One America Community Efforts
Little Bar

Program: Indians Into Medicine, Grand Forks, ND
Contact(s): Eugene Delorme, Executive Director: (701)777-3037
Purpose: To train American Indian students for careers in medicine and other health care professions in American Indian communities

Background Program Operations Outcomes


Indians Into Medicine (INMED) was established in 1973 at the University of North Dakota School of Medicine at Grand Forks with a grant from the Indian Health Service. Its beginnings coincided with the termination of the "federal doctor draft," which supplied physicians to American Indian health facilities. Only 75 American Indian medical doctors were identified in the United States at that time. INMED's activities correct the problem of too few health professionals in American Indian communities, especially American Indian health professionals, and the problem of substandard levels of health and health care in American Indian communities.

Program Operations

The program promotes interest, enrichment, and exposure to careers in medicine. Each summer, over 100 students at the junior high, high school and medical preparatory levels attend classes in the sciences at the University of North Dakota and interact with students, mentors, and American Indian health professionals. The summer programs bolster participants' math and science abilities, introduce them to health care careers and provide the medical school with a larger pool of applicants. During the academic school year, the INMED medical school program prepares 120 students for graduation from health science degree programs, residency programs, and placement as medical professionals. Moreover, by helping these young people to recognize their potential, develop their interests, and increase their self-esteem, INMED helps participants to become powerful, caring and humane leaders in their own communities.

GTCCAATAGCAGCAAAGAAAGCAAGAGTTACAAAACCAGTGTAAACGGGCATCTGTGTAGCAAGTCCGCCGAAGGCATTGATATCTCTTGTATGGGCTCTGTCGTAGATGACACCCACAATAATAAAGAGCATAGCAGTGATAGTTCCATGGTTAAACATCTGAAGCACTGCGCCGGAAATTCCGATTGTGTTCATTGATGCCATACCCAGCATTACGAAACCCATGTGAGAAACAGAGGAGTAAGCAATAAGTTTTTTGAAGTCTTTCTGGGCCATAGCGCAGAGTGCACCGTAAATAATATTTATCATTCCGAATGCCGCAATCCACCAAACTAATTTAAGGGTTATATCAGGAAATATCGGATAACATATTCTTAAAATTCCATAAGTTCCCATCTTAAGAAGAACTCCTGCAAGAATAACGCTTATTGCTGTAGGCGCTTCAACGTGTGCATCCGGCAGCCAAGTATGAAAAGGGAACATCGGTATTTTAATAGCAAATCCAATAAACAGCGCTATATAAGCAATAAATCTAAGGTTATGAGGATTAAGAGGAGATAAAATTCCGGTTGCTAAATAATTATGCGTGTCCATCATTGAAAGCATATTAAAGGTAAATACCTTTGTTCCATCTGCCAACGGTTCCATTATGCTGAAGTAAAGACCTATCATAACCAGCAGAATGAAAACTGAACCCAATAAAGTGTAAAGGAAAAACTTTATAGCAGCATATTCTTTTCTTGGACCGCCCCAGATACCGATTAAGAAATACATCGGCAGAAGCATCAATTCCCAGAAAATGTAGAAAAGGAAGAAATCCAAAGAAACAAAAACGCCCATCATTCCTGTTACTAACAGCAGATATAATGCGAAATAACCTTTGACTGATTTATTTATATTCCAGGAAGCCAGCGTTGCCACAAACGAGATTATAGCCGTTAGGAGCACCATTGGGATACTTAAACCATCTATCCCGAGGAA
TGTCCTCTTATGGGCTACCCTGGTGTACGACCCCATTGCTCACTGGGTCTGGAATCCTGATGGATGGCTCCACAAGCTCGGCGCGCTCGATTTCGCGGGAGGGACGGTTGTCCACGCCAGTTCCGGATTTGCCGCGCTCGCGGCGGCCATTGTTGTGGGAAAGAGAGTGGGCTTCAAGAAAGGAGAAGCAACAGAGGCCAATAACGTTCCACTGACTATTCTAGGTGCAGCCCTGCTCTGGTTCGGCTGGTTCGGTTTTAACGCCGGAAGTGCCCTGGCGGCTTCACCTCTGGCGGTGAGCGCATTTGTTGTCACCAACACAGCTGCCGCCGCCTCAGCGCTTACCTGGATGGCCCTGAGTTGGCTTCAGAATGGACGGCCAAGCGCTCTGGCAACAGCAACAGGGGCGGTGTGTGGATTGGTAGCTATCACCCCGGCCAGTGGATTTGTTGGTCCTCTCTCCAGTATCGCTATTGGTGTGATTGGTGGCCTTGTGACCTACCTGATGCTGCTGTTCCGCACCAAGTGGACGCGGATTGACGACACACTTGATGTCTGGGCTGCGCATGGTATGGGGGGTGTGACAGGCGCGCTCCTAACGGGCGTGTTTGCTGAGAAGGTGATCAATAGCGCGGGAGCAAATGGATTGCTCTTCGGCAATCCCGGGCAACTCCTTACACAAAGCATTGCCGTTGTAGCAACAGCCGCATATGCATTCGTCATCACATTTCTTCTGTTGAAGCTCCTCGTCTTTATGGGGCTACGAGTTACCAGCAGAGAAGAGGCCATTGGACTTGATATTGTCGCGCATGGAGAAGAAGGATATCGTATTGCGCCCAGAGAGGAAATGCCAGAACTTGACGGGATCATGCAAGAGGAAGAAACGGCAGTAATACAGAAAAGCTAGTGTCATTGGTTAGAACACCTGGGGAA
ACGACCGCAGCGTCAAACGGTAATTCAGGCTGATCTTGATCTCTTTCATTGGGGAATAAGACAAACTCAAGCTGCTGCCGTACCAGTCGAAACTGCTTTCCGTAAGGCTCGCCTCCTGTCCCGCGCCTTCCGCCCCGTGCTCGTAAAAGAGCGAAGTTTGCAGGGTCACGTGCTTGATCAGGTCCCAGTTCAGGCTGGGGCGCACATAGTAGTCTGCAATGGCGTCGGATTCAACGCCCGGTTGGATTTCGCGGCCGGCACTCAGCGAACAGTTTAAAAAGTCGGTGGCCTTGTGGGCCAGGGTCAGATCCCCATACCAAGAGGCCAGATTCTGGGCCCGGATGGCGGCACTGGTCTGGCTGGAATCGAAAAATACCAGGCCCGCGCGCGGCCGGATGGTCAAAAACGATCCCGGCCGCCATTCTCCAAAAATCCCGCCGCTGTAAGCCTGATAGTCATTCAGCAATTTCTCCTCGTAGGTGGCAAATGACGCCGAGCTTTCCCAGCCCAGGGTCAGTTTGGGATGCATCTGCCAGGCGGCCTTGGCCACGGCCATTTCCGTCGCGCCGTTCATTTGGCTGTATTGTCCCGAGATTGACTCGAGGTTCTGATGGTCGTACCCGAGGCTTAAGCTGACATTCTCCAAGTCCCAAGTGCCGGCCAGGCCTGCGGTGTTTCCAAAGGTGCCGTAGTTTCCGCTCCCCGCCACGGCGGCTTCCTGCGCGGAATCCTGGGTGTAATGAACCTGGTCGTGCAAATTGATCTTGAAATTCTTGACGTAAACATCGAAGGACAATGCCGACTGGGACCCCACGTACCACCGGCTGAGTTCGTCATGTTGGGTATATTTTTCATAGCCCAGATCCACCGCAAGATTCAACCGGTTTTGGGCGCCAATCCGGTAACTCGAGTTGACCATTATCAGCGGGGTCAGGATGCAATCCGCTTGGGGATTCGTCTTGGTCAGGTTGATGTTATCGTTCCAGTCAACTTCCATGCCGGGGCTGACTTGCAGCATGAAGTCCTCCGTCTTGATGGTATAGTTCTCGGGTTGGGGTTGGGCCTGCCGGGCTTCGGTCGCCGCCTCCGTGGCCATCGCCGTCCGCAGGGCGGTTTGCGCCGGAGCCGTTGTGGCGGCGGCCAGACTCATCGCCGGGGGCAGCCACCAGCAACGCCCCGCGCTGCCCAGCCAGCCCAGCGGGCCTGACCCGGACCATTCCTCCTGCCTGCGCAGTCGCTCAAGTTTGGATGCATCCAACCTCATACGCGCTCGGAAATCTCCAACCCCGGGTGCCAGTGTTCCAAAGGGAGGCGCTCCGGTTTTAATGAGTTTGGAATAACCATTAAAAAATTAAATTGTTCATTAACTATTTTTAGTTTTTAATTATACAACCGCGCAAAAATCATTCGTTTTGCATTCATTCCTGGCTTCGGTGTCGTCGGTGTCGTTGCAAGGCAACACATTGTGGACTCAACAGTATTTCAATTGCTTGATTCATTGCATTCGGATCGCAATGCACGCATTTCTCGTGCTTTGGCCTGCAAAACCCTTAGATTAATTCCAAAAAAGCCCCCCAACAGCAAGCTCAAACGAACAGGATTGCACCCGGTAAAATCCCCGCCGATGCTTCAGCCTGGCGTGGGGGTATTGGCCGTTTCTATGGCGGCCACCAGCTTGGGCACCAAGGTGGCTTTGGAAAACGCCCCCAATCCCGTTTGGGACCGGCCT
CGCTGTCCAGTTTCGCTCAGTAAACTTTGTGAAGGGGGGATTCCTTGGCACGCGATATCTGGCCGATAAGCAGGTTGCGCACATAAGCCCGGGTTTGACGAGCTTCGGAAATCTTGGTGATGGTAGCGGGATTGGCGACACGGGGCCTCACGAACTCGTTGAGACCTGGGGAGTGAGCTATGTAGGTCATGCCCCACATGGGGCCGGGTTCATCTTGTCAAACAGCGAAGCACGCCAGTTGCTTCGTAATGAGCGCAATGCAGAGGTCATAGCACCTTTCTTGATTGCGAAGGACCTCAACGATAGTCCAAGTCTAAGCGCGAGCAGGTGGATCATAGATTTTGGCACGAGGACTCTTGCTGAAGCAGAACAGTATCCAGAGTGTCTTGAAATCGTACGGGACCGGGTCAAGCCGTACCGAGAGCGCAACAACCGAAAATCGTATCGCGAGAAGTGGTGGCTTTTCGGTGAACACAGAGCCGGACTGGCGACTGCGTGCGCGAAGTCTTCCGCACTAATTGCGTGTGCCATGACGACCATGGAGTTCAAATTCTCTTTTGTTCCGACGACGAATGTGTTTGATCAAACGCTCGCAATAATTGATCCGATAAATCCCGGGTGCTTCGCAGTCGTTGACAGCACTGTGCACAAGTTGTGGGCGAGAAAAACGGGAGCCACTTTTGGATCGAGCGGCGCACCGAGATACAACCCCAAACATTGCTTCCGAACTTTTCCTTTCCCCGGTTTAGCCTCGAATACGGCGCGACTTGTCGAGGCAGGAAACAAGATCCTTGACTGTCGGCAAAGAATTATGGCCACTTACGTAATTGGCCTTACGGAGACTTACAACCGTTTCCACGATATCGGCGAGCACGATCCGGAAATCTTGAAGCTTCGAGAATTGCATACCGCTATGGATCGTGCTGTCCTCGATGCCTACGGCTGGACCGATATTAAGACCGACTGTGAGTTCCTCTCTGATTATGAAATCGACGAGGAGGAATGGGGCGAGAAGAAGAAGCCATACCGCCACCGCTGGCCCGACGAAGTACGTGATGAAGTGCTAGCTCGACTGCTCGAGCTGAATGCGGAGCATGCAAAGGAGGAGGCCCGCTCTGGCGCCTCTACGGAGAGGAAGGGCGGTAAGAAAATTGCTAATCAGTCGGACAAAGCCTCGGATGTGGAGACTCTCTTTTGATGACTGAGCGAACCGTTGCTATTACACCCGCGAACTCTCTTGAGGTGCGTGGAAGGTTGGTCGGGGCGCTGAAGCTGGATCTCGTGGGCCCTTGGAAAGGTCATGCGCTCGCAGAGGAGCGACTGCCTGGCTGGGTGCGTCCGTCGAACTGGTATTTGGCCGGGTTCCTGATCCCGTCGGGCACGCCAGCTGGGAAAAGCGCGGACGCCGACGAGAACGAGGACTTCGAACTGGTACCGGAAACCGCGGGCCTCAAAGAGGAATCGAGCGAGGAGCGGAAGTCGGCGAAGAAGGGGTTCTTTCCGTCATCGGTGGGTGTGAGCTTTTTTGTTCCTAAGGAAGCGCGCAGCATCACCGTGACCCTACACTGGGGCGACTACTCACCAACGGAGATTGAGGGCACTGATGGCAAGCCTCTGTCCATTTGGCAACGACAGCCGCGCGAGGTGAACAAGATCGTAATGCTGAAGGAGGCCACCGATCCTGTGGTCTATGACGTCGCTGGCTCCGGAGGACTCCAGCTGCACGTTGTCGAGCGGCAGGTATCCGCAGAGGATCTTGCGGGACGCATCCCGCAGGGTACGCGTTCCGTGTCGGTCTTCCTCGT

Outcomes and Significant Accomplishments

The program has graduated 110 medical doctors, or about 20 percent of the country's American Indian physicians; additionally, 90 program participants have graduated from clinical psychology, nursing and other specialty programs. A tribal board, representing 24 tribes, ensures INMED's responsiveness to American Indian communities and helps the program to promote healthy lifestyles on Northern Plains reservations. INMED has received continuous support from tribal governments, tribal schools, tribal colleges and medical facilities.

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